Ever since I was little, I loved hearing stories. I’d sometimes come home from the library with seven or eight different retellings of Cinderella or Robin Hood so I could notice the details each author would bring out, listen to the different voices, and look at the pictures. My dad would tell us stories as we hiked along mountain trails, and we’d forget our complaining and sore feet as we laughed at the exploits of the smart children (us, of course) who always managed to outwit the bad guys or bad monsters or bad bears. To this day, hiking through a pine forest brings flashbacks of dinosaur stories. Stories can connect you to a place and even take you back to that place despite the passing years.
Stories move us and touch us and connect us in a way that nothing else in the world can. It’s how we talk, how we listen, how we teach, and how we learn. Stories are how we make sense of the world. For me, hearing a child ask in breathless anticipation, “What happens next?” is the essence of storytelling. Stories bring out their natural curiosity, their desire for discovery, and their yearning for life.
Books, whether you read them or write them, make an indelible connection between people. When I meet someone who mentions they love Moby Dick or Kim or To Kill a Mockingbird, I feel like we’re already friends. But if you’ve ever read a book that has changed your life and changed the way you look at the world (and I think all of us have), you know that it goes deeper than that. Stories not only connect us with each other, a truly good story connects us with God.
Jesus taught with stories. He could have said, “God forgives those who repent,” but instead he told us a story, a story about a young man who demanded his inheritance and wasted it in riotous living. We saw the father watching down the road for his wayward son, running to him and throwing his arms around him, his eyes brimming with tears of joy. And when we heard that story, we knew that no matter what, our Father would be waiting for us, would run to us, embrace us, and weep over us when we came to ourselves and made our daily (or hourly, or minute-ly) journey back Home.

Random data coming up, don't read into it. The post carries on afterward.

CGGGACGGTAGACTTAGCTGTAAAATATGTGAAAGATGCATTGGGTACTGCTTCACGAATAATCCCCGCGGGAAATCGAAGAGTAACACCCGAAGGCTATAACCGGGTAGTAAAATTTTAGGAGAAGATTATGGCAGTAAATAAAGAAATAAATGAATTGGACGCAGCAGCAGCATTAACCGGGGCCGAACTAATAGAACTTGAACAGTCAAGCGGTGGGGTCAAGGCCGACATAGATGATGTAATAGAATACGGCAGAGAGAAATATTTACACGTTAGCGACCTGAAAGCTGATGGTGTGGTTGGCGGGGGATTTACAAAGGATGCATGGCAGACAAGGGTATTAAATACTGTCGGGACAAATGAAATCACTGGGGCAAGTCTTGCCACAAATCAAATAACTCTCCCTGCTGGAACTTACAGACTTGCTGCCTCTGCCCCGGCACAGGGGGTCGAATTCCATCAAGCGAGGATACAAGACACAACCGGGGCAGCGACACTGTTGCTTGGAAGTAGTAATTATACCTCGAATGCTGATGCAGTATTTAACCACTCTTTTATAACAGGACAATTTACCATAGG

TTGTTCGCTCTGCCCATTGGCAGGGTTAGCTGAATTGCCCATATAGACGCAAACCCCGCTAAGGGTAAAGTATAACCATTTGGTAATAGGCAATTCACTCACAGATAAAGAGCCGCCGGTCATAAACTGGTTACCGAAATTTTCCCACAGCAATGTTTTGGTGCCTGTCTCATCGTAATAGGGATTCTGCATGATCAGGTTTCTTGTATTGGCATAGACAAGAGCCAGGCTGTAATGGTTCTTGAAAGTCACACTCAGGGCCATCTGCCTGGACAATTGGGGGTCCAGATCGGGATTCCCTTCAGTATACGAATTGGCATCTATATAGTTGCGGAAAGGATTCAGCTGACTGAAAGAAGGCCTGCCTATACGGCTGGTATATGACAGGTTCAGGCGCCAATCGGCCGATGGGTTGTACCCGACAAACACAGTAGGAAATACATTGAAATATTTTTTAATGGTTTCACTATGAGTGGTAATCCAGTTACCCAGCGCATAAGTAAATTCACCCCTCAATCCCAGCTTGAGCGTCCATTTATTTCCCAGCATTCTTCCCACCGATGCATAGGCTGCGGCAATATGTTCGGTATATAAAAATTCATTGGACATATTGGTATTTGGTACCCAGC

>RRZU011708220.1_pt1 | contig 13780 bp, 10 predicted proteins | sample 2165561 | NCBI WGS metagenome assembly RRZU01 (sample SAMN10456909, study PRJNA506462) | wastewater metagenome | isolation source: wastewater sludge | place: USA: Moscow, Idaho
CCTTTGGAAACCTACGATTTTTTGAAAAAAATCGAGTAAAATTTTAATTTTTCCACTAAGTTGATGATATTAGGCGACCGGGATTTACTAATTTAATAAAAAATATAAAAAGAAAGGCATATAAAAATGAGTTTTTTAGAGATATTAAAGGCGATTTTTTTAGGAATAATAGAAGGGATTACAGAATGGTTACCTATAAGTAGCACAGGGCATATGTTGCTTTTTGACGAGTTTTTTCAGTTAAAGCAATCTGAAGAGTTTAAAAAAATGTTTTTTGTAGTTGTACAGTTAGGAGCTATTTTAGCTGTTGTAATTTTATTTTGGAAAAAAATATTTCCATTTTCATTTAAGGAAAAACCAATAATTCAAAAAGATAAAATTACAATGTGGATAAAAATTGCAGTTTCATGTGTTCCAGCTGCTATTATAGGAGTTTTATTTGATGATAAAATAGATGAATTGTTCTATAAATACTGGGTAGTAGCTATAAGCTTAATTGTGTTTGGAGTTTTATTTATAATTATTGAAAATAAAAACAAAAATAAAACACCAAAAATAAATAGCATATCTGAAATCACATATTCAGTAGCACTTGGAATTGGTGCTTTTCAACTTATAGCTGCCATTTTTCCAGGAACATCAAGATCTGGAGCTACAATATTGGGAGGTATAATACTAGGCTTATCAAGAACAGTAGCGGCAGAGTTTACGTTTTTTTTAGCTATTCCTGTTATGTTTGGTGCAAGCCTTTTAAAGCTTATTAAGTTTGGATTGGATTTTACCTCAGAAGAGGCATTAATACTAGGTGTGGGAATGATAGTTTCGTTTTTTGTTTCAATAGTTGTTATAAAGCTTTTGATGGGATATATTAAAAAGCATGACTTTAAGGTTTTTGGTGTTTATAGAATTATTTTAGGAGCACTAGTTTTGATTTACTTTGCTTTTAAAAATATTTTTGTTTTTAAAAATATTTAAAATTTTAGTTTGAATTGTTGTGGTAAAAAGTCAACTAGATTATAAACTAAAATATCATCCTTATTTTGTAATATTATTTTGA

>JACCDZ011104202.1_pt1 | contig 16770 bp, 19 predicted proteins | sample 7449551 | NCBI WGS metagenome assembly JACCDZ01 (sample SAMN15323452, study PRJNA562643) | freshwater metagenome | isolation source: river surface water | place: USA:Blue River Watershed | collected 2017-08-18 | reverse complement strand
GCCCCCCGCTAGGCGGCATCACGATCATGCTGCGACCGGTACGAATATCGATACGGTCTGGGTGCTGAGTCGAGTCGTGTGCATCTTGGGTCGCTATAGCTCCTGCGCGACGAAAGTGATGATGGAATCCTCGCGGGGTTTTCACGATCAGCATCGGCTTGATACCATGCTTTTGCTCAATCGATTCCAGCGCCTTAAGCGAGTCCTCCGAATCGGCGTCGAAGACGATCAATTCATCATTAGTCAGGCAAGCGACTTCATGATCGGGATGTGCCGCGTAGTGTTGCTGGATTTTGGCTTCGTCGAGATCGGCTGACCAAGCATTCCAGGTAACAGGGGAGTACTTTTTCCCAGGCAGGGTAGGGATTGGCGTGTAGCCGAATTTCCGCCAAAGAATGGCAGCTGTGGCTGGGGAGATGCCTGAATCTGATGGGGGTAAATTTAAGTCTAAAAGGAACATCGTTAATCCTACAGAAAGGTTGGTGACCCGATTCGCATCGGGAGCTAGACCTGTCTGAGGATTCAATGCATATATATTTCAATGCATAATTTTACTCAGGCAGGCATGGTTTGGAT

The obvious message in Jesus’ story speaks to our minds, telling us that we can be forgiven. The deeper message speaks to our souls. It’s that power of speaking to our souls that especially draws us to His stories, and that drew me to writing. I think that’s why God gives us stories to tell, as well.
Writing is a calling. We can lecture our children about how they need to abandon sin, or we can hand them The Lord of the Rings and let them learn for themselves how the burden of sin, although it may look powerful and appealing, will destroy them unless they at last find the strength to cast it away and be free. I’m not Tolken, or Lewis, or Alcott or Harper Lee. But I do think that if God gives us a story to tell, then it’s our duty and joy as Christians to tell that story. Tell it as well as we can, polish it as much as we can, but above all, tell it. I have children and a husband, and work, and friends and church and commitments. But I also have a story God asked me to tell.
Sometimes in the crying and cleaning and rushing around, I lose track of why I’m writing. But maybe one day someone will say, “When I read Ruth’s book I felt closer to God. I am a better person today because of it.” Or maybe she’ll just say, “I couldn’t put it down.” Either way, if it’s the story God asked me to tell, I think it will make Him smile. Me too, actually.